Okay, I finally watched Day of the Doctor. I DO have some gripes...
SPOILER: Highlight text to read: 1. The fleshing out of the Ten/Elizabeth I story. What made that idea so great was the lack of detail. It was offhand and largely up to the imagination, and that made it kind of awesome and funny. Moffat just took all of the charming subtlety that made moments like that great, and flushed it down the toilet. It's like someone making a joke, and then someone else in the room then explaining to everybody WHY the joke is so funny. It completely ruins the joke, and having Tennant's doctor marry Elizabeth I on camera was just... lame. And it made the Doctor seem like a total jerk, marrying her and then just... leaving. It explains why she's so ticked at him, but it really made him look awful. Plus the actress was chewing the scenery left and right. She was not great. Leading to my next criticism...
2. I felt like almost everybody was chewing the scenery, actually. Maybe I expected too much, but I felt like Smith and Tennant pulled off two of their WORST performances as the Doctor. There were some serious moments but the gravitas this story required was completely overshadowed by the over-the-top goofiness. It's like they were so focused on, "OMG we've got Smith and Tennant in the same room, THE POSSIBILITIES!" that they let it detract from what could have been an excellent story. This is what bothers me so much about Moffat's writing: EVERY personality has to be SO BIG and SO BOMBASTIC that it overshadows the story. John Hurt's performance was the only one with any semblance of nuance and subtlety.
I mean, I'm watching "The End of Time" now because I want to see how badly "Day of the Doctor" conflicts with what they said in it. And watching it, I'm struck by how well-written and subtle Wilfred Mott is. So many quiet, contemplative moments, so much subtlety, that Moffat's writing completely lacks. Which leads me to...
3. THINK OF THE CHILDREN, DOCTOR! I BET YOU NEVER EVEN COUNTED THE CHILLLLLDREEENNNNN!!!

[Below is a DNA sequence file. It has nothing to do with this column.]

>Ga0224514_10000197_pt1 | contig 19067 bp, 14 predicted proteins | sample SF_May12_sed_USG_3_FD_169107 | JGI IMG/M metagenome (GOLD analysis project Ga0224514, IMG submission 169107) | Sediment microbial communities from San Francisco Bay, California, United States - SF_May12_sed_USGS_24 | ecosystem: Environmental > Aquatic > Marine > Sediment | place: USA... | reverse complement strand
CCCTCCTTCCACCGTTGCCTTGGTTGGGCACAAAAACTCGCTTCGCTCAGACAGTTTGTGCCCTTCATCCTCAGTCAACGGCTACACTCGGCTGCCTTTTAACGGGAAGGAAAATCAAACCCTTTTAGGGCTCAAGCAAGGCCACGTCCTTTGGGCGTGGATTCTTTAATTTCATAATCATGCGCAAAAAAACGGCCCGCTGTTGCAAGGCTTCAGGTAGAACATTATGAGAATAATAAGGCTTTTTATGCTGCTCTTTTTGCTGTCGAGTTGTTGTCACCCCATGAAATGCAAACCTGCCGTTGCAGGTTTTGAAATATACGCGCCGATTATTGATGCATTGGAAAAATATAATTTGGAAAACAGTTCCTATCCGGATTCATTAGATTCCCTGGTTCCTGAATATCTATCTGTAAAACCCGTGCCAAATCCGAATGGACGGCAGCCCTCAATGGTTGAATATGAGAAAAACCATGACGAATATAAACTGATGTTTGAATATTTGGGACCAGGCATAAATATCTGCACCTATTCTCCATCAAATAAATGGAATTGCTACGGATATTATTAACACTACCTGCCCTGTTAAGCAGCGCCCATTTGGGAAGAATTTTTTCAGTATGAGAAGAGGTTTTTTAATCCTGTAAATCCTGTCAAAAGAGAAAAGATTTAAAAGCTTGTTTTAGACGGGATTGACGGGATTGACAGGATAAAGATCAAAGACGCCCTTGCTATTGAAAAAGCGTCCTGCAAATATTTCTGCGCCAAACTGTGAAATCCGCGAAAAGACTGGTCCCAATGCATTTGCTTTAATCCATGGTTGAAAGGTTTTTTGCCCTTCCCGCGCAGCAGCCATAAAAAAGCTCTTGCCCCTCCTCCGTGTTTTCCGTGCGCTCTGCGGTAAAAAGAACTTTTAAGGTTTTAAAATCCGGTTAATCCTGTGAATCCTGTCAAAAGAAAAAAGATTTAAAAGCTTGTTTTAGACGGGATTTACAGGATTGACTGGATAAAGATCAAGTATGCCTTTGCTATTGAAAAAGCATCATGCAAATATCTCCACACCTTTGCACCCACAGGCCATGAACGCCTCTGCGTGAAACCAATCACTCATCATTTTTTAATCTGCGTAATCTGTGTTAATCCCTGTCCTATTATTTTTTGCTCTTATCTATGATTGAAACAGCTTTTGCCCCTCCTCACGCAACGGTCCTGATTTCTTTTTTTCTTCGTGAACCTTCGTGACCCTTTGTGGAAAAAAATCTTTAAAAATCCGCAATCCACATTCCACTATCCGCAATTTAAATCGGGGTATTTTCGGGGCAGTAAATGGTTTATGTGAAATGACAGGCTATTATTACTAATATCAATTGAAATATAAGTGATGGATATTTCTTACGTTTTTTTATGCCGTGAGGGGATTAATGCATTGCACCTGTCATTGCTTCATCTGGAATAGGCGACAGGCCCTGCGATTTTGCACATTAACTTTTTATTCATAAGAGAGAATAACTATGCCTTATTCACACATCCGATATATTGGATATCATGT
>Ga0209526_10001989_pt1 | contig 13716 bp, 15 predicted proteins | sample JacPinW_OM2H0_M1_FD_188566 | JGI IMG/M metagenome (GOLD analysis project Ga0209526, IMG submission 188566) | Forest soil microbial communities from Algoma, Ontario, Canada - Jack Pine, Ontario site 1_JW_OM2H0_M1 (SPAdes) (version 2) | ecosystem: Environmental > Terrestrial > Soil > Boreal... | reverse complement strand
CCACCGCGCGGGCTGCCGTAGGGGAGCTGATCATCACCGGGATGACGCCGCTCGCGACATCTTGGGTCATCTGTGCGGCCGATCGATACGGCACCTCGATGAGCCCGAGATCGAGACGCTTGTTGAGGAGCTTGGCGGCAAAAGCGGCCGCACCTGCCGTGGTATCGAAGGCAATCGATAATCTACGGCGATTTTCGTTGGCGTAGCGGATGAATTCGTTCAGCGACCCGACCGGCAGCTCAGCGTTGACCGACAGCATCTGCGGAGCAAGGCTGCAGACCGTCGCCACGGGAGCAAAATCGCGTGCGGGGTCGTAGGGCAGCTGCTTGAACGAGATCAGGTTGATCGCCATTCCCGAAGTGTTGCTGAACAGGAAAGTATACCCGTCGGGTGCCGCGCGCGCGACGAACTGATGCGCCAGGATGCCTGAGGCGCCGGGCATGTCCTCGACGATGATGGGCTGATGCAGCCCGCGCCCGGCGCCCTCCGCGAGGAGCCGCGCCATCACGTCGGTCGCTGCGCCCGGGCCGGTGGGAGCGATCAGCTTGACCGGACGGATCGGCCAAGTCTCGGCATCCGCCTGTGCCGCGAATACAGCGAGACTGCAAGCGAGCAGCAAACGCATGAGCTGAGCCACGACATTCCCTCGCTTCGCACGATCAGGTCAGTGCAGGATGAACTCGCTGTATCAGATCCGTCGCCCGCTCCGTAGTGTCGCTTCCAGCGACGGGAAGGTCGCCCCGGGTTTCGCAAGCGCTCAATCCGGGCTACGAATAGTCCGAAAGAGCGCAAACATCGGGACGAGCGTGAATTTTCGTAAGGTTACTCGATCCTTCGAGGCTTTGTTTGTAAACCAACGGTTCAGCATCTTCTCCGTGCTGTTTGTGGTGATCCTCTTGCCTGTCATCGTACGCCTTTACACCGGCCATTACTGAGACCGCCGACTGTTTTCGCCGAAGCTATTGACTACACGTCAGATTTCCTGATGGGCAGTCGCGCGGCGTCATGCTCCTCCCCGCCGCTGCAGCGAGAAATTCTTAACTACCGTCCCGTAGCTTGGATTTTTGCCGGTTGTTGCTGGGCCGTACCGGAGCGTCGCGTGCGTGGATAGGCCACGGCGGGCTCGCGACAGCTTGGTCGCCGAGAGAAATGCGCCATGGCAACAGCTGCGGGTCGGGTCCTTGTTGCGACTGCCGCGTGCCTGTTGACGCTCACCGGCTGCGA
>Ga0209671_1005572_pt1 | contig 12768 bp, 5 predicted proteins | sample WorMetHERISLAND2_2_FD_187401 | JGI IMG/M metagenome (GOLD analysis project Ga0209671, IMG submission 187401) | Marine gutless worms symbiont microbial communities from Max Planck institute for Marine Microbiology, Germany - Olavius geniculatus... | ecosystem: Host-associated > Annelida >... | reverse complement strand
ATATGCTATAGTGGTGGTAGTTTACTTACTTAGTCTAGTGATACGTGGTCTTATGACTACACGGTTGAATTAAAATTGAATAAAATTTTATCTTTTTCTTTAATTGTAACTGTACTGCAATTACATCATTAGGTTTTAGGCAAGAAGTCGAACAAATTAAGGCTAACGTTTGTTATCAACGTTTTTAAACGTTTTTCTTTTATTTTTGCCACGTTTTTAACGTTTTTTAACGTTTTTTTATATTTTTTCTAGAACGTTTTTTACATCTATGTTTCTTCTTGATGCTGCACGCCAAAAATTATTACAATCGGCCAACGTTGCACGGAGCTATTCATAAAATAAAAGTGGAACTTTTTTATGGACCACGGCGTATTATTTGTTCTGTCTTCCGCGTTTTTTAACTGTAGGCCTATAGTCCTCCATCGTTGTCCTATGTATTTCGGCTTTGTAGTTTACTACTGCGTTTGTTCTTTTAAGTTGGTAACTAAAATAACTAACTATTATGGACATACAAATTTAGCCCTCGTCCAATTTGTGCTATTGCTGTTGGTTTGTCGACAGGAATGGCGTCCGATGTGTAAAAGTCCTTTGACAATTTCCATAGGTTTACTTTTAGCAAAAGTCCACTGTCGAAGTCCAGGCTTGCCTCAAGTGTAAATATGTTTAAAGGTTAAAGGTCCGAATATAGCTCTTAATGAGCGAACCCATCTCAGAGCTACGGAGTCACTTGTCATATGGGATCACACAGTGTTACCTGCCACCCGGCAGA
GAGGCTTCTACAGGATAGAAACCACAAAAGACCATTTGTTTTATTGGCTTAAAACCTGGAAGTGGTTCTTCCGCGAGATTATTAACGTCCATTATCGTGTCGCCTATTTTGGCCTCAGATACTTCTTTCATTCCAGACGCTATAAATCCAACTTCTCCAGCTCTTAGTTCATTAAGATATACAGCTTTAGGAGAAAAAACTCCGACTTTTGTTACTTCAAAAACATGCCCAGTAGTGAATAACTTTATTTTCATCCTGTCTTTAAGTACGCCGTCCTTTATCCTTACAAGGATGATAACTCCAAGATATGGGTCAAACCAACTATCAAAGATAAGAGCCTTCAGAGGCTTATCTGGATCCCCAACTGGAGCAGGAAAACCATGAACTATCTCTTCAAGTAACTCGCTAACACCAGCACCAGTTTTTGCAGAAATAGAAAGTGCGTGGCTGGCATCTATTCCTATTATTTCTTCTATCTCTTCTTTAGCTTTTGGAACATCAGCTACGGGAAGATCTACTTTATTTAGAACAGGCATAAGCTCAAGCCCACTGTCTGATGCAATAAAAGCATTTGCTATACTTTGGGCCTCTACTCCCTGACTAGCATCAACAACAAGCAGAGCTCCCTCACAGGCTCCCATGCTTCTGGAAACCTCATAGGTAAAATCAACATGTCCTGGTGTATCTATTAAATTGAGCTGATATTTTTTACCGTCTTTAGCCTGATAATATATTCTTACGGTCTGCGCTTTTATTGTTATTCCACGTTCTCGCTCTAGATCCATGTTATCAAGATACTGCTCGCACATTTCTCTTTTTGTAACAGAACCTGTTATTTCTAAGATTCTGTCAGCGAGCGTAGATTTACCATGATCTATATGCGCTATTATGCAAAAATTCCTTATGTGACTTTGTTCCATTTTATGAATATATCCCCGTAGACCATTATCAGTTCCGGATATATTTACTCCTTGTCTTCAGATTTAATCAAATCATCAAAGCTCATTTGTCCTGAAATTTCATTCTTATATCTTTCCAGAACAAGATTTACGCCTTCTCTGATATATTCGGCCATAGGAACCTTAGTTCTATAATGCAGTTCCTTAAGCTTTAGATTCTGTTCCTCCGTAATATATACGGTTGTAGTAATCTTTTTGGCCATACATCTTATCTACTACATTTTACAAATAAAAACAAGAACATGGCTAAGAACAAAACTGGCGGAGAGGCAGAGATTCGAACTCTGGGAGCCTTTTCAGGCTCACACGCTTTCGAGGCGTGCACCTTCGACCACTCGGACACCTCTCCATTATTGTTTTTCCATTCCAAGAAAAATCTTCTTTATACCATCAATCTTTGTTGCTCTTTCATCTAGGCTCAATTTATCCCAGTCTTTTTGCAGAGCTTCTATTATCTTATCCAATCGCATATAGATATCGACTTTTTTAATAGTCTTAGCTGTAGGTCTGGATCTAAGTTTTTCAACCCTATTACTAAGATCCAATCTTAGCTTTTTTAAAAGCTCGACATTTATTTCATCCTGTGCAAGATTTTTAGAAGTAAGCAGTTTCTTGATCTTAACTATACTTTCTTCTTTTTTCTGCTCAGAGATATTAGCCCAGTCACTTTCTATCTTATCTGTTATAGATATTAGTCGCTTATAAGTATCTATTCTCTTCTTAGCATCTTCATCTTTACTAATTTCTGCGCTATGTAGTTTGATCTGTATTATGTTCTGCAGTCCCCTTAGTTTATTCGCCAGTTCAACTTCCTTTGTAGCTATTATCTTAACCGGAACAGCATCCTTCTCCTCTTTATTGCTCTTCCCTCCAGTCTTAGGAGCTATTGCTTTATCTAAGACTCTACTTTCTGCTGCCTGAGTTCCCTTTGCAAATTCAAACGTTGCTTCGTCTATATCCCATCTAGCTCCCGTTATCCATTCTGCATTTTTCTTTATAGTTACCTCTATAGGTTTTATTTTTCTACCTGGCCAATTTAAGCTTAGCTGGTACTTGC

SUBTLETY, MOFFAT. HAVE YOU HEARD OF IT?! I mean, OF COURSE the Doctor has thought of the children. Is that the best you can do to try to induce some pathos? "How many children are there?" and then show shots of them playing? Showing the Daaleks endangering families and stuff? So campy and heavy-handed. I mean, all up until now we felt the weight of what the Doctor had done without a single mention of "the children! dear gawd the CHILDREN!" And John Hurt's performance would have been enough without it. In fact, the clunky heavy-handedness detracted from what could have and SHOULD HAVE been a fantastic performance.
4. No strong antagonist. I mean, come on, monster-of-the-week level antagonists for something this big? Big red suction-cupper things? So lame. I mean, we've had some STRONG antagonists in the new series (most of which are from the old series). Weeping Angels, Silence, Daaleks, the Master, Cybermen... Heck, Time Lords themselves have been some of the best antagonists in Doctor Who's history. So why would you waste opportunities like that on another STUPID monster-of-the-week? HUGE disappointment.
5. Didn't we already do A Christmas Carol on Doctor Who?
6. The End of Time. Go watch it, then tell me The Day of the Doctor doesn't completely conflict with everything the Doctor says about the Time Lords. How the war changed them. How they are worse than all of his enemies. Saving Gallifrey at the end of The Day of the Doctor doesn't do anything to resolve the fact that the whole point of destroying Gallifrey was to prevent any further atrocities. What about the Ascendency that they were planning, that the Doctor says he had to prevent? Why couldn't they at least address it off-hand, say something like, "Well, if there is no war we don't need to Ascend" or something like that? It's dissatisfyingly inconsistent.
I did like some things about it. I thought John Hurt's performance was understated and pretty good, and I wished they'd given him more time to interact with the other doctors without seeming like a tired babysitter.